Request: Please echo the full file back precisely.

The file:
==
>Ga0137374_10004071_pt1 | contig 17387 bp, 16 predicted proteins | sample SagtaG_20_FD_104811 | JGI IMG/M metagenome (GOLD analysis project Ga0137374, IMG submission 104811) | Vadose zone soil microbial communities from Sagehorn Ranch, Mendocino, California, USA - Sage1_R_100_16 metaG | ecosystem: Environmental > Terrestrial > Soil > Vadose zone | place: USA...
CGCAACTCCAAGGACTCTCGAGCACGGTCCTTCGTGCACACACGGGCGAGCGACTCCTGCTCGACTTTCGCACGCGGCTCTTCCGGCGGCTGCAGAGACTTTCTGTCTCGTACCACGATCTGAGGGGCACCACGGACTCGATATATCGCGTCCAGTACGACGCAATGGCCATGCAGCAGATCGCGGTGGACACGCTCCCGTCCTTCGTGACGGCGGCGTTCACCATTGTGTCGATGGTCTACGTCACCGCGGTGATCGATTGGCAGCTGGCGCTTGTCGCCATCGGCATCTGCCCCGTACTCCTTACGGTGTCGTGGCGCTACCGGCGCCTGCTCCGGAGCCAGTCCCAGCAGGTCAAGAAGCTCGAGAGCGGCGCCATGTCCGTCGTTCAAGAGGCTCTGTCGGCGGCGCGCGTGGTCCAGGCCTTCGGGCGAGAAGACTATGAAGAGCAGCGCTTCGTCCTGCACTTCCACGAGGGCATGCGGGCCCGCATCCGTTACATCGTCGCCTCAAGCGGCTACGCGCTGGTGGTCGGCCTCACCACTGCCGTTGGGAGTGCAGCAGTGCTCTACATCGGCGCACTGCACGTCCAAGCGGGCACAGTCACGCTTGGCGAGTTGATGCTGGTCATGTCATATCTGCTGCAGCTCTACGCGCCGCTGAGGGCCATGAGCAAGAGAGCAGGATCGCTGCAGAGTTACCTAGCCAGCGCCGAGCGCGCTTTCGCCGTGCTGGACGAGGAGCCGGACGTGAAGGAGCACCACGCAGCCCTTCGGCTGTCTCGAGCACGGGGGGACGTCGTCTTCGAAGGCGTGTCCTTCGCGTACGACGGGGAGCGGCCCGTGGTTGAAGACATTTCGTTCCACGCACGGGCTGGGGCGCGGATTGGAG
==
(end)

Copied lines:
>Ga0137374_10004071_pt1 | contig 17387 bp, 16 predicted proteins | sample SagtaG_20_FD_104811 | JGI IMG/M metagenome (GOLD analysis project Ga0137374, IMG submission 104811) | Vadose zone soil microbial communities from Sagehorn Ranch, Mendocino, California, USA - Sage1_R_100_16 metaG | ecosystem: Environmental > Terrestrial > Soil > Vadose zone | place: USA...
CGCAACTCCAAGGACTCTCGAGCACGGTCCTTCGTGCACACACGGGCGAGCGACTCCTGCTCGACTTTCGCACGCGGCTCTTCCGGCGGCTGCAGAGACTTTCTGTCTCGTACCACGATCTGAGGGGCACCACGGACTCGATATATCGCGTCCAGTACGACGCAATGGCCATGCAGCAGATCGCGGTGGACACGCTCCCGTCCTTCGTGACGGCGGCGTTCACCATTGTGTCGATGGTCTACGTCACCGCGGTGATCGATTGGCAGCTGGCGCTTGTCGCCATCGGCATCTGCCCCGTACTCCTTACGGTGTCGTGGCGCTACCGGCGCCTGCTCCGGAGCCAGTCCCAGCAGGTCAAGAAGCTCGAGAGCGGCGCCATGTCCGTCGTTCAAGAGGCTCTGTCGGCGGCGCGCGTGGTCCAGGCCTTCGGGCGAGAAGACTATGAAGAGCAGCGCTTCGTCCTGCACTTCCACGAGGGCATGCGGGCCCGCATCCGTTACATCGTCGCCTCAAGCGGCTACGCGCTGGTGGTCGGCCTCACCACTGCCGTTGGGAGTGCAGCAGTGCTCTACATCGGCGCACTGCACGTCCAAGCGGGCACAGTCACGCTTGGCGAGTTGATGCTGGTCATGTCATATCTGCTGCAGCTCTACGCGCCGCTGAGGGCCATGAGCAAGAGAGCAGGATCGCTGCAGAGTTACCTAGCCAGCGCCGAGCGCGCTTTCGCCGTGCTGGACGAGGAGCCGGACGTGAAGGAGCACCACGCAGCCCTTCGGCTGTCTCGAGCACGGGGGGACGTCGTCTTCGAAGGCGTGTCCTTCGCGTACGACGGGGAGCGGCCCGTGGTTGAAGACATTTCGTTCCACGCACGGGCTGGGGCGCGGATTGGAG